Feeds:
Posts
Comments

Gandhi: incredible non-Buddhist, incredibly non-Buddhist

Recently, I have been reading Gandhi’s Hind Swaraj and, while reading it, I realized it was something that I very much enjoyed which had nothing to do with Buddhism.

I feel like Buddhists, myself included, frequently try to ‘claim’ Gandhi – to express our love for his ideals by scuttling him under the Buddhist umbrella. But I’m not sure that’s best for Buddhism, or for expressing a sincere respect for Gandhi.

I realize that this same kind of behavior happens in the larger Buddhist landscape, both when any old thing is shoehorned into Buddhism and when the Dharma is made to be compatible with any given thing.

This weekend I was hocking Buddhist wares at a trade show when a woman walked up to my booth and unfurled that she was,

…working on a book about health and fitness, and the mind and stuff, and how the mind produces quantum waveforms that alter the body – and that’s what Buddhists believe, right?

I got about three syllables in, up to the “Well, I’ve ne–” into, “Well, I’ve never heard of anything like that, but tell me more!” and the woman had already flashed me a hostile glare, turned her head, and was appropriately powerwalking down the aisle.

Apparently me saying that her views weren’t part of any sort of Buddhism that I had ever heard of were taken as something that devalued her views. This is a shame – since when did something have to be Buddhism to be helpful, inspiring, or even true?

The draw to group everything that is true or good under “Buddhism” worries me because it allows for a worldview that, once the series of assimilations has occurred, allows Buddhism to be the only good thing; which can only lead down a road of closemindedness.

On one occasion I was talking to a group of young people at a temple and asked how many considered themselves Buddhists. The results were fairly split – about half did and half did not. While I could go on about the weird problems that American Buddhists have with self-identification, I found it very inspiring that one of the most common reasons I heard from the non-Buddhists was that they didn’t like the idea of calling themselves Buddhist because this closed the doors on all the other possible things which they could be.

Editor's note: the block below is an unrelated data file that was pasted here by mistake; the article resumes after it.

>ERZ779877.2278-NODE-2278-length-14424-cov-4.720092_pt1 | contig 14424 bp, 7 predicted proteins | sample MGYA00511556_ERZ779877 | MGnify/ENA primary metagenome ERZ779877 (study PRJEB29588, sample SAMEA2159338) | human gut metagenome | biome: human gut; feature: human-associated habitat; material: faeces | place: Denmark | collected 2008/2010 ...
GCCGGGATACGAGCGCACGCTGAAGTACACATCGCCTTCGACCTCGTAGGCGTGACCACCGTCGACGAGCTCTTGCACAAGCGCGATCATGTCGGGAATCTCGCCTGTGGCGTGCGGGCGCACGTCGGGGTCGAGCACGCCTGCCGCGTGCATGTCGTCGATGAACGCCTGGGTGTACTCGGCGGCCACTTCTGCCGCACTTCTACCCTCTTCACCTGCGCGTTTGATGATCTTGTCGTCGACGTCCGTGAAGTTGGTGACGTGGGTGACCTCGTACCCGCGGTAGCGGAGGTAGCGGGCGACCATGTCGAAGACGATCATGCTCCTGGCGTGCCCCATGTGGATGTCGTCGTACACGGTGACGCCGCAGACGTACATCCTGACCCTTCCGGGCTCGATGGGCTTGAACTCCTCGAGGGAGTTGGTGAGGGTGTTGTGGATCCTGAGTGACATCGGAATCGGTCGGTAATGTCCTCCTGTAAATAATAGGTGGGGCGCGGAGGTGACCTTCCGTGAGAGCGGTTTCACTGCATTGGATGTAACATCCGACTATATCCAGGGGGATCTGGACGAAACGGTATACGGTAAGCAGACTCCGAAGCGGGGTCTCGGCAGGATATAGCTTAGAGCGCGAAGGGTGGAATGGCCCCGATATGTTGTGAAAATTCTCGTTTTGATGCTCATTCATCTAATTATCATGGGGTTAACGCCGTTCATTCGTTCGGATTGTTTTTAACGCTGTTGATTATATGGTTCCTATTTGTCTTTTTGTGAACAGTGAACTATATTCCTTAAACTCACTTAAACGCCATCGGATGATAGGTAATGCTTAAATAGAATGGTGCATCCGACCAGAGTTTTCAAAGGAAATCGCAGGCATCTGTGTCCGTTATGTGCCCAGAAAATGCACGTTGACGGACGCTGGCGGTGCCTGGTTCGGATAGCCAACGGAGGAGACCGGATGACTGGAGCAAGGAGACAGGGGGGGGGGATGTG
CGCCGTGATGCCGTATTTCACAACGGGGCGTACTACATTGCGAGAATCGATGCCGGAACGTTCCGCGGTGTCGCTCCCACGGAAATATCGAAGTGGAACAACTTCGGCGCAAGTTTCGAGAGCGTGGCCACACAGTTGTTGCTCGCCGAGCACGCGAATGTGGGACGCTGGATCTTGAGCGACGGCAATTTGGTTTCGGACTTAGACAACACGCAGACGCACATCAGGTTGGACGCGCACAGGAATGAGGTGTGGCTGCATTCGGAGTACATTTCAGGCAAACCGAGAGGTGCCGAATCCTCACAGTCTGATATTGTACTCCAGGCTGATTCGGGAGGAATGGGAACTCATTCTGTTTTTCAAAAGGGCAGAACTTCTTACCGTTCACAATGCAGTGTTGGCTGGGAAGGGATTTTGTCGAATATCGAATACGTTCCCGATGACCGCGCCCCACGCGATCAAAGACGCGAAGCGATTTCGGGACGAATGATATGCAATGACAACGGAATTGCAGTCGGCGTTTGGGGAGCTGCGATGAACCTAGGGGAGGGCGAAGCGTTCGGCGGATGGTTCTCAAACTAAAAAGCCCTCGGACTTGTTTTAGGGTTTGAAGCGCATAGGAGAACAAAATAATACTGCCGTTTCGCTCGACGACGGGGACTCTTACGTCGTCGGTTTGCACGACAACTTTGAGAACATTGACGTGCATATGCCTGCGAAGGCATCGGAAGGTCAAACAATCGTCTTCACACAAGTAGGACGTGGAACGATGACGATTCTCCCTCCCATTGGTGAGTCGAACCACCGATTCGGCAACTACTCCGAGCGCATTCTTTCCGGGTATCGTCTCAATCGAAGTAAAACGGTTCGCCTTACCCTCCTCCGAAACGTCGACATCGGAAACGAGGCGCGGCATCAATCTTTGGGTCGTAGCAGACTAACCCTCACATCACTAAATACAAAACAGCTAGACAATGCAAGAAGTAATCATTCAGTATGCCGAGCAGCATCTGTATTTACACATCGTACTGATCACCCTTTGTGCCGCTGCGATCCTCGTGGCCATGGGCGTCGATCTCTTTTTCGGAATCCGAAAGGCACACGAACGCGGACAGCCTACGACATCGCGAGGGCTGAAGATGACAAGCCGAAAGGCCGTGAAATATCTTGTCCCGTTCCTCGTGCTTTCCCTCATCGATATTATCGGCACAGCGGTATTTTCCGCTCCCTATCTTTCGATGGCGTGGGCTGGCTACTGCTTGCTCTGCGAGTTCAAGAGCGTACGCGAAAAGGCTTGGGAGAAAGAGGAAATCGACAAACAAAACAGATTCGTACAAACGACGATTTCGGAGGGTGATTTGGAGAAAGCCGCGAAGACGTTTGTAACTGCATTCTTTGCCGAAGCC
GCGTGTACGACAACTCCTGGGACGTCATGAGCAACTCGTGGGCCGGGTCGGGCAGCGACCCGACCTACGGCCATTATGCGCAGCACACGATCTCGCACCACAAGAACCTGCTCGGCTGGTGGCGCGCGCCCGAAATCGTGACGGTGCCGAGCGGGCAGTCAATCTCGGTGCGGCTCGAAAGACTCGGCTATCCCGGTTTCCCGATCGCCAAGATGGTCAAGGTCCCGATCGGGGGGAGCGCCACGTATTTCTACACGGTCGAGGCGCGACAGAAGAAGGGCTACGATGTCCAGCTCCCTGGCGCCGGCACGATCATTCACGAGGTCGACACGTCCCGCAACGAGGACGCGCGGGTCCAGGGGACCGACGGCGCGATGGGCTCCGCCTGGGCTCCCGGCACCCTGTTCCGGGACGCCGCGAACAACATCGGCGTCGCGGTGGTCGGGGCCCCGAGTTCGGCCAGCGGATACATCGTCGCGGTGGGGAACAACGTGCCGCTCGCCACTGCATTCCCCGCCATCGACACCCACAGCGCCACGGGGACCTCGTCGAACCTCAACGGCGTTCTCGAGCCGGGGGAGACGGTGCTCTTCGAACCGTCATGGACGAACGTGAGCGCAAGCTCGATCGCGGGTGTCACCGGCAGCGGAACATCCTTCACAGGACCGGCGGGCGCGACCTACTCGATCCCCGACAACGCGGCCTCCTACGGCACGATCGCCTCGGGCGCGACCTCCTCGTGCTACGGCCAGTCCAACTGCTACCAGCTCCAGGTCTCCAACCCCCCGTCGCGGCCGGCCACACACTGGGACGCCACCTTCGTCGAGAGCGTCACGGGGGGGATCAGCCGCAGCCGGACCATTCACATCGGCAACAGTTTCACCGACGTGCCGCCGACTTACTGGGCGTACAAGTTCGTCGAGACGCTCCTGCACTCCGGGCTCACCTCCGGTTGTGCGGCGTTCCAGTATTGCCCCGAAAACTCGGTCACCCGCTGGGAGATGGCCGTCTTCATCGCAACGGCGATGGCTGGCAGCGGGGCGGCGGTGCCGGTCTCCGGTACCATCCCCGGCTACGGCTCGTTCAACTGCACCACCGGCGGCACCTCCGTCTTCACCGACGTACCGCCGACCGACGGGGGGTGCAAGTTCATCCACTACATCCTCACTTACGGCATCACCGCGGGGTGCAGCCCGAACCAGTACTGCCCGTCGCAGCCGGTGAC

I’m really glad that they are using religion to open their minds instead of close them, and am assured that they are growing up with a very healthy sense of non-self.

  • http://www.djbuddha.org djbuddha

    Great post, John! Boy, I have about a million very similar stories about what people assume is “part of” Buddhism! Some recent good ones from my in-laws. But that’s another story…

    You wrote: The draw to group everything that is true or good under “Buddhism” worries me because it allows for a worldview that, once the series of assimilations has occurred, allows Buddhism to be the only good thing; which can only lead down a road of closemindedness.

    I also think that when everything that’s good is a part of Buddhism, them Buddhism loses its uniqueness. It becomes diluted to mean “everything,” and if it’s everything, then why even call it Buddhism?

    Thanks again for the great post!

  • http://politicalbuddhism.blogspot.com/ Robert

    Unfortunately this tendency to claim that “whatever *I* think is good is Buddhist, because Buddhism is about good” is also very bad, and very arrogant. There is plenty of dispute on what actually had good results and what doesn’t, particularly with regard to complex situations like social issues and public policy. To claim something as Buddhist simply because *you* think it’s good is to attempt to hijack Buddhism for *your* own purposes.

    Attempting to hijack Buddhism like this is a very common phenomenon in the west recently. Though I suppose people have been trying to do it in various ways for over 2,000 years, it seems much worse in modern times and in the west.

  • Pingback: What does it mean to not be Buddhist? « Dharma Folk